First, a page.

KARR control panel on the dash of a 1986 Dodge Omni..
In 1997, I was trying to build a wearable computer, called the PandaScope, using some embedded PC hardware from a variety of sources. The result was too big and bulky to be truly wearable, and so the project was shelved and I kept the parts (which cost over US$2000 at the time) in a box, gathering dust.
In February, 2000, I heard about a device called the Lp3 that would allow any PC with a parallel port to play MP3's. So I took the old parts of the PandaScope out of the box, applied appropriate amounts of sweat and duct tape, and KARR was born.
So what does it do? At the moment, I mostly use it to play Mp3's. Mp3 is a digital music compression scheme that can reduce the size of a music file by a factor of ten without noticable reduction in quality (although audiophiles will argue the point). With only a two gigabyte hard drive, KARR can store over twenty hours of encoded music. I've programmed in a number of simple features such as 'start', 'stop', 'skip', and 'shuffle'; KARR has all the benefits of an in-car CD changer for a fraction of the cost.
KARR is also a lot more flexible and interesting than a consumer-grade CD changer that would cost $3000 at a stereo shop. In theory, KARR can do anything a desktop 486/100 PC can do.
The core of KARR was originally intended for use as a wearable computing system - eg, a PC that you can carry around with you, that's 'always on' and 'always available'. This differs from laptops and PDAs in that you generally don't have to dig it out/open it up/turn it on - it's 'always there'.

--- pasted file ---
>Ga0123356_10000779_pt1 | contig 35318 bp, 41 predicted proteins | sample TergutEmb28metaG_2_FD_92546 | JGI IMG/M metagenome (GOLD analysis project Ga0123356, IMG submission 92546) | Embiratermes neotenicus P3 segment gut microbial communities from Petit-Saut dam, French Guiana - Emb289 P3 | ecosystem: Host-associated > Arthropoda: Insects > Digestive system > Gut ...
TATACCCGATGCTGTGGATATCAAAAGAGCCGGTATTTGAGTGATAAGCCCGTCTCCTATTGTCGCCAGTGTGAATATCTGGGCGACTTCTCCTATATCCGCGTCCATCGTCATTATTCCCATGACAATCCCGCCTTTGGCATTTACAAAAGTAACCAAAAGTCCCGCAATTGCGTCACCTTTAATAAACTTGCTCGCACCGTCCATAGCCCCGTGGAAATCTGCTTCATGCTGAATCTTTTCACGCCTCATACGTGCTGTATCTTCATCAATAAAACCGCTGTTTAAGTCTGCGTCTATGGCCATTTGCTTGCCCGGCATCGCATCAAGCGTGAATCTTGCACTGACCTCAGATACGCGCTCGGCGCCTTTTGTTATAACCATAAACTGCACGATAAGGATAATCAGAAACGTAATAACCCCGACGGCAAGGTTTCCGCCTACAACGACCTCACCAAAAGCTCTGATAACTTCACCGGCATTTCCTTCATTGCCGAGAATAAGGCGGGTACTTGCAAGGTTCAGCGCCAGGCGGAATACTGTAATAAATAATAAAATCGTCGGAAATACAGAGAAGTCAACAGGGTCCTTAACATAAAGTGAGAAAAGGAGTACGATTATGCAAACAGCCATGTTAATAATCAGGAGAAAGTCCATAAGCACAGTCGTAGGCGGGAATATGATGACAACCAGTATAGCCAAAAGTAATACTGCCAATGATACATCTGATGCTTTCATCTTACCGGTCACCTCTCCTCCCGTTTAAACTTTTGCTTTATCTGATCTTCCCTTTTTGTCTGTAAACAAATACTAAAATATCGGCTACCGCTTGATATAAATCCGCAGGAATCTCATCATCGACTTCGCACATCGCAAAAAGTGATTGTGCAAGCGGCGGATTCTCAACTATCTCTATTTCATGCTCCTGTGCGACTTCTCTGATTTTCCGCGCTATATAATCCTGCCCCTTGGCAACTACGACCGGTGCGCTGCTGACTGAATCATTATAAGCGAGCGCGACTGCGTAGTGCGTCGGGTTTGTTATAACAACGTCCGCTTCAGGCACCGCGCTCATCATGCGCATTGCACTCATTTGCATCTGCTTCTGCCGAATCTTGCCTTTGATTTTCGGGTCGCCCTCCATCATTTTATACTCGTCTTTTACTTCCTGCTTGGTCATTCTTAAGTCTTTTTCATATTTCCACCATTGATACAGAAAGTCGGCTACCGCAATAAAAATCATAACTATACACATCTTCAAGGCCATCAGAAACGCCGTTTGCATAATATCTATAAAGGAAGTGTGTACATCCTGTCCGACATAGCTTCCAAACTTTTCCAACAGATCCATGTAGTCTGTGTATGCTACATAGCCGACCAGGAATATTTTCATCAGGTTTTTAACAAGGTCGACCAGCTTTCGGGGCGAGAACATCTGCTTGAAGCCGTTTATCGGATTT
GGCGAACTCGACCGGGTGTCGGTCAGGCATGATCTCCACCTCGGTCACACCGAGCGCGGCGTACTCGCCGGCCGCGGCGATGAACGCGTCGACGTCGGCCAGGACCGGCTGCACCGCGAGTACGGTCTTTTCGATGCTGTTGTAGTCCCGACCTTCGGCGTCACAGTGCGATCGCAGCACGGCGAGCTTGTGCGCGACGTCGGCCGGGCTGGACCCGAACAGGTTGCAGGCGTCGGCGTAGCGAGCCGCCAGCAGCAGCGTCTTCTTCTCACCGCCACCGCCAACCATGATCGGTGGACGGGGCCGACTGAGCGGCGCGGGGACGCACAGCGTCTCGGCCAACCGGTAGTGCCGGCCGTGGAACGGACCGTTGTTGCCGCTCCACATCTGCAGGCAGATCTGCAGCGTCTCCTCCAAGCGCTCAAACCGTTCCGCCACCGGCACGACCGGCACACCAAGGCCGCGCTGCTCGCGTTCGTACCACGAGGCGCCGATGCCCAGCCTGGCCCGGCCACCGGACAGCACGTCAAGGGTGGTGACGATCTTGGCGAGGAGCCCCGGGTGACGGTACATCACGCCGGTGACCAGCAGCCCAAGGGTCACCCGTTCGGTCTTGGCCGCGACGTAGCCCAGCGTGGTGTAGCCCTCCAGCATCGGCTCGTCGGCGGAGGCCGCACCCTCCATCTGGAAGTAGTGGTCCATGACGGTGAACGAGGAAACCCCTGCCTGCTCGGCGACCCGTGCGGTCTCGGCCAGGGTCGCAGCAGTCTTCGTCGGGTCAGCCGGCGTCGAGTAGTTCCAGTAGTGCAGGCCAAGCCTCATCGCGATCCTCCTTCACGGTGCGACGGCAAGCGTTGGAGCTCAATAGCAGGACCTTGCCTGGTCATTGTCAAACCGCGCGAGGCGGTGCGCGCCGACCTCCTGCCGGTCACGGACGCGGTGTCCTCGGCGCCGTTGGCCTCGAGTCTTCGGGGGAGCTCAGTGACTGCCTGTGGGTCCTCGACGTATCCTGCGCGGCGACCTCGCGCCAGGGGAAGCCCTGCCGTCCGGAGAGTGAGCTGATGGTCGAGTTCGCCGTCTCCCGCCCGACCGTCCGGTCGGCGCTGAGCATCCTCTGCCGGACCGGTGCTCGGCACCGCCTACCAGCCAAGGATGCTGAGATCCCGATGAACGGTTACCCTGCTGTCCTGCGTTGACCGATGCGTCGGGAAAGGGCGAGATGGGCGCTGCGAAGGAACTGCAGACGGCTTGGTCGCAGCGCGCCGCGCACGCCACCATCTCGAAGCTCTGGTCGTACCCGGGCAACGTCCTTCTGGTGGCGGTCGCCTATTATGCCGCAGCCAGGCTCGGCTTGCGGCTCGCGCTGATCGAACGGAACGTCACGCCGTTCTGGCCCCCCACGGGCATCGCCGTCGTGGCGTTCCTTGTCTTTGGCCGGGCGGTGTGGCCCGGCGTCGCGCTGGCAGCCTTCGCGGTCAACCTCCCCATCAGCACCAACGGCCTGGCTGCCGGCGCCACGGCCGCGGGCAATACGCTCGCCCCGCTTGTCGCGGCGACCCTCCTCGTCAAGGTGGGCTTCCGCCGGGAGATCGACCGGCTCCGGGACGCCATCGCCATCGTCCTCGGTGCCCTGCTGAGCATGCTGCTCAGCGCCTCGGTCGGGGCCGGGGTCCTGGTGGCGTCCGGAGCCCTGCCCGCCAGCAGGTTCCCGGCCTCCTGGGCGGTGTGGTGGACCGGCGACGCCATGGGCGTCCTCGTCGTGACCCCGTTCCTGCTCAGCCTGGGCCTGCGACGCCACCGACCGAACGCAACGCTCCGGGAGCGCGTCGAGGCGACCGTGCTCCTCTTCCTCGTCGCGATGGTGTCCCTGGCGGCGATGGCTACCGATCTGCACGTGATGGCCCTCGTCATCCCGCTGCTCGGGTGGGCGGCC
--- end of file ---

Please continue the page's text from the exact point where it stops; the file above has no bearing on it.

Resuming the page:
For more information on wearable computing, refer to the MIT Media Laboratory web site at http://wearables.www.media.mit.edu/projects/wearables/.
Typical CardPC. This image is from the Cell Computing web site. For more information about Cell Computing's CardPC devices, visit http://www.cellcomputing.com/third/prodp200.html
KARR is based on a CardPC, which is a system developed by SMOS, Cell Computing, Oki, and others. The CardPC is a credit-card sized motherboard with a 300+ pin 'EASI' connector. EASI carries all the signals normally found on a full-sized PC/AT motherboard, including serial ports, IDE hard drive interface, VGA, keyboard, and so on. Several wearable computing designs use the CardPC motherboard, including the HackMan, a wearable computer developed by Rehmi Post at MIT.
Parvus Complete Scalable CPU carrier board and a CardPC. The image on the right is from the Parvus web site. For more information about Parvus, visit http://www.parvus.com/
Generally, CardPC motherboards are inserted into a carrier board to turn the physically-small EASI connector into something a little more familiar, such as the .1-inch headers commonly used inside desktop PCs. KARR uses a Parvus Scalable CPU card, which is a PC/104-based carrier for CardPCs.
For more information about the PC/104 embedded PC
For more information about the PC/104 embedded PC standard, visit http://www.pc104.com/whatis.html
KARR uses an off-the-shelf Lp3 to decode MP3 files. The Lp3 player simply plugs into the parallel port cable from the CPU card, and has 1/8-inch female jacks for headphones and line out. The Lp3 supports stereo Mp3 playback at over 200 kilobits per second and CD sample rates (44.1 khz).